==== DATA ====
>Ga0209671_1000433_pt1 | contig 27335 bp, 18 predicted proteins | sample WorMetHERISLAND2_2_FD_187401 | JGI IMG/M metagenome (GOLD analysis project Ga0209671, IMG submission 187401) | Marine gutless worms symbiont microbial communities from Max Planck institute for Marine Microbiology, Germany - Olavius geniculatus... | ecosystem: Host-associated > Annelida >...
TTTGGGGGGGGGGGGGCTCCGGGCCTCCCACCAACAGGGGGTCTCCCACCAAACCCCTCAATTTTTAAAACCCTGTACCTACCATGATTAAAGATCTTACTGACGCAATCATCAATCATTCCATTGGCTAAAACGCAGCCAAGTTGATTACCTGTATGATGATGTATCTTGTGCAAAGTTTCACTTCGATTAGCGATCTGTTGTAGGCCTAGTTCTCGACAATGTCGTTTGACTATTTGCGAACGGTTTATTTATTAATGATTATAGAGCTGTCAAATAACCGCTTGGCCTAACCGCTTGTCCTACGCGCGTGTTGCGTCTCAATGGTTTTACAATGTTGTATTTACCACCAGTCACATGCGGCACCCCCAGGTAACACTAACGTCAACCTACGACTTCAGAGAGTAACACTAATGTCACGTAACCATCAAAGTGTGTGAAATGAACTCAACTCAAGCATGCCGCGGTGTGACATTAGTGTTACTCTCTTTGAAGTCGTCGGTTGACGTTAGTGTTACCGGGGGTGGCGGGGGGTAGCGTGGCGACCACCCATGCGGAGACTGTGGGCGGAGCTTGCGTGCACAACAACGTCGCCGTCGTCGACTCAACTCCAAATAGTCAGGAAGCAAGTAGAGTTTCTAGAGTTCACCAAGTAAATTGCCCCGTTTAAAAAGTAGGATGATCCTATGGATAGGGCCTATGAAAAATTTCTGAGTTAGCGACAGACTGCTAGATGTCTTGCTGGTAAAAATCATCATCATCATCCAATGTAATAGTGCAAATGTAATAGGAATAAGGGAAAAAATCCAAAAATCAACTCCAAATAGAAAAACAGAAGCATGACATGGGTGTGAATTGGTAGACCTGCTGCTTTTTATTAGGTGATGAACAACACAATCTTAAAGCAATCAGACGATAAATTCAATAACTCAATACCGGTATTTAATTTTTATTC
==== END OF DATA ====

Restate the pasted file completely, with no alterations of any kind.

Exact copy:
>Ga0209671_1000433_pt1 | contig 27335 bp, 18 predicted proteins | sample WorMetHERISLAND2_2_FD_187401 | JGI IMG/M metagenome (GOLD analysis project Ga0209671, IMG submission 187401) | Marine gutless worms symbiont microbial communities from Max Planck institute for Marine Microbiology, Germany - Olavius geniculatus... | ecosystem: Host-associated > Annelida >...
TTTGGGGGGGGGGGGGCTCCGGGCCTCCCACCAACAGGGGGTCTCCCACCAAACCCCTCAATTTTTAAAACCCTGTACCTACCATGATTAAAGATCTTACTGACGCAATCATCAATCATTCCATTGGCTAAAACGCAGCCAAGTTGATTACCTGTATGATGATGTATCTTGTGCAAAGTTTCACTTCGATTAGCGATCTGTTGTAGGCCTAGTTCTCGACAATGTCGTTTGACTATTTGCGAACGGTTTATTTATTAATGATTATAGAGCTGTCAAATAACCGCTTGGCCTAACCGCTTGTCCTACGCGCGTGTTGCGTCTCAATGGTTTTACAATGTTGTATTTACCACCAGTCACATGCGGCACCCCCAGGTAACACTAACGTCAACCTACGACTTCAGAGAGTAACACTAATGTCACGTAACCATCAAAGTGTGTGAAATGAACTCAACTCAAGCATGCCGCGGTGTGACATTAGTGTTACTCTCTTTGAAGTCGTCGGTTGACGTTAGTGTTACCGGGGGTGGCGGGGGGTAGCGTGGCGACCACCCATGCGGAGACTGTGGGCGGAGCTTGCGTGCACAACAACGTCGCCGTCGTCGACTCAACTCCAAATAGTCAGGAAGCAAGTAGAGTTTCTAGAGTTCACCAAGTAAATTGCCCCGTTTAAAAAGTAGGATGATCCTATGGATAGGGCCTATGAAAAATTTCTGAGTTAGCGACAGACTGCTAGATGTCTTGCTGGTAAAAATCATCATCATCATCCAATGTAATAGTGCAAATGTAATAGGAATAAGGGAAAAAATCCAAAAATCAACTCCAAATAGAAAAACAGAAGCATGACATGGGTGTGAATTGGTAGACCTGCTGCTTTTTATTAGGTGATGAACAACACAATCTTAAAGCAATCAGACGATAAATTCAATAACTCAATACCGGTATTTAATTTTTATTC